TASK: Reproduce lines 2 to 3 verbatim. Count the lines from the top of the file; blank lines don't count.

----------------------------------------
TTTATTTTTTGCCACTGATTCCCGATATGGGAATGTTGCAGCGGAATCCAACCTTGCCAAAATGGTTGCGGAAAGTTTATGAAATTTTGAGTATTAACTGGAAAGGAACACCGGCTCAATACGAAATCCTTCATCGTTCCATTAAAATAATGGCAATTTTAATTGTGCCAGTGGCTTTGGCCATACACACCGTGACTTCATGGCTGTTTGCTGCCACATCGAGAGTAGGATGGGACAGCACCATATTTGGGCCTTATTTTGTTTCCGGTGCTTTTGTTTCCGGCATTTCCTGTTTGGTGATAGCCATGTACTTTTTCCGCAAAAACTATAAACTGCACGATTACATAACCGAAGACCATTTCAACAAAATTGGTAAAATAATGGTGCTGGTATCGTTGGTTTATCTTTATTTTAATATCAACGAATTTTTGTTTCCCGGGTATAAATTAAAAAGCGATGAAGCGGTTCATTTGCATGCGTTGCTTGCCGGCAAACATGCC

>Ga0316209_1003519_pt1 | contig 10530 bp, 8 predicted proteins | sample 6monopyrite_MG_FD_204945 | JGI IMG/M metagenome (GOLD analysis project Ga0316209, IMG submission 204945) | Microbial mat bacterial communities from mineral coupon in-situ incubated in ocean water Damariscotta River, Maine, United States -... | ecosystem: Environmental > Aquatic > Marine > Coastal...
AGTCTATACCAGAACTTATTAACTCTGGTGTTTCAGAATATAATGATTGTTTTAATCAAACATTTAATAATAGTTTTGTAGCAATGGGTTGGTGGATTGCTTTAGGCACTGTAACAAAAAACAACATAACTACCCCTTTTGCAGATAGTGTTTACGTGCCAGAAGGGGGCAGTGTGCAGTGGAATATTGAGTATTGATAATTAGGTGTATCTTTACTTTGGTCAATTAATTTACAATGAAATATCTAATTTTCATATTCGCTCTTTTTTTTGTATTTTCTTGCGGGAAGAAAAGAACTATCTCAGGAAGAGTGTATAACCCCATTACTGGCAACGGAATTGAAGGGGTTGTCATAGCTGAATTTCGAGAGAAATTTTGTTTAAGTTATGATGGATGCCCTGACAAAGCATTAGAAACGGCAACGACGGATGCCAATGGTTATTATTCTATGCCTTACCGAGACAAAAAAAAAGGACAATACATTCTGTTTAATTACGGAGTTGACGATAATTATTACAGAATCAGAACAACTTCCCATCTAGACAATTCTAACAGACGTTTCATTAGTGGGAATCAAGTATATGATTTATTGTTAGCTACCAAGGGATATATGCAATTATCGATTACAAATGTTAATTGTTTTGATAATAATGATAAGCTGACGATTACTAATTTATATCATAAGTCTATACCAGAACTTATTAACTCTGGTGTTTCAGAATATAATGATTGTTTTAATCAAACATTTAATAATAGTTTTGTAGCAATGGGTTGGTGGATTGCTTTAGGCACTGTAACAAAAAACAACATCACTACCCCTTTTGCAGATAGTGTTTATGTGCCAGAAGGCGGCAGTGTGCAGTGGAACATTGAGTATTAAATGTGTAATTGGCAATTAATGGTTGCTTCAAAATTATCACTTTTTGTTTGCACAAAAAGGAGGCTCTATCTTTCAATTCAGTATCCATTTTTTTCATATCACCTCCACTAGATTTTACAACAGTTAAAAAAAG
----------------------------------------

>Ga0316209_1003519_pt1 | contig 10530 bp, 8 predicted proteins | sample 6monopyrite_MG_FD_204945 | JGI IMG/M metagenome (GOLD analysis project Ga0316209, IMG submission 204945) | Microbial mat bacterial communities from mineral coupon in-situ incubated in ocean water Damariscotta River, Maine, United States -... | ecosystem: Environmental > Aquatic > Marine > Coastal...
AGTCTATACCAGAACTTATTAACTCTGGTGTTTCAGAATATAATGATTGTTTTAATCAAACATTTAATAATAGTTTTGTAGCAATGGGTTGGTGGATTGCTTTAGGCACTGTAACAAAAAACAACATAACTACCCCTTTTGCAGATAGTGTTTACGTGCCAGAAGGGGGCAGTGTGCAGTGGAATATTGAGTATTGATAATTAGGTGTATCTTTACTTTGGTCAATTAATTTACAATGAAATATCTAATTTTCATATTCGCTCTTTTTTTTGTATTTTCTTGCGGGAAGAAAAGAACTATCTCAGGAAGAGTGTATAACCCCATTACTGGCAACGGAATTGAAGGGGTTGTCATAGCTGAATTTCGAGAGAAATTTTGTTTAAGTTATGATGGATGCCCTGACAAAGCATTAGAAACGGCAACGACGGATGCCAATGGTTATTATTCTATGCCTTACCGAGACAAAAAAAAAGGACAATACATTCTGTTTAATTACGGAGTTGACGATAATTATTACAGAATCAGAACAACTTCCCATCTAGACAATTCTAACAGACGTTTCATTAGTGGGAATCAAGTATATGATTTATTGTTAGCTACCAAGGGATATATGCAATTATCGATTACAAATGTTAATTGTTTTGATAATAATGATAAGCTGACGATTACTAATTTATATCATAAGTCTATACCAGAACTTATTAACTCTGGTGTTTCAGAATATAATGATTGTTTTAATCAAACATTTAATAATAGTTTTGTAGCAATGGGTTGGTGGATTGCTTTAGGCACTGTAACAAAAAACAACATCACTACCCCTTTTGCAGATAGTGTTTATGTGCCAGAAGGCGGCAGTGTGCAGTGGAACATTGAGTATTAAATGTGTAATTGGCAATTAATGGTTGCTTCAAAATTATCACTTTTTGTTTGCACAAAAAGGAGGCTCTATCTTTCAATTCAGTATCCATTTTTTTCATATCACCTCCACTAGATTTTACAACAGTTAAAAAAAG